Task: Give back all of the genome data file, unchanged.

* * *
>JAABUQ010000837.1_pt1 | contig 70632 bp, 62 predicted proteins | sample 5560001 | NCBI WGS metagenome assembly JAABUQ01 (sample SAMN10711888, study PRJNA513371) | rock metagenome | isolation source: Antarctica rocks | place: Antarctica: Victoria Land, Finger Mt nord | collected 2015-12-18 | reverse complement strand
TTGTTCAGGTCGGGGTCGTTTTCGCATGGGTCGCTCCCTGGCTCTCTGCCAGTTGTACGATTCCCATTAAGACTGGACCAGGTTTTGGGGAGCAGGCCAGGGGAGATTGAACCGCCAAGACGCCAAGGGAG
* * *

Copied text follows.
>JAABUQ010000837.1_pt1 | contig 70632 bp, 62 predicted proteins | sample 5560001 | NCBI WGS metagenome assembly JAABUQ01 (sample SAMN10711888, study PRJNA513371) | rock metagenome | isolation source: Antarctica rocks | place: Antarctica: Victoria Land, Finger Mt nord | collected 2015-12-18 | reverse complement strand
TTGTTCAGGTCGGGGTCGTTTTCGCATGGGTCGCTCCCTGGCTCTCTGCCAGTTGTACGATTCCCATTAAGACTGGACCAGGTTTTGGGGAGCAGGCCAGGGGAGATTGAACCGCCAAGACGCCAAGGGAG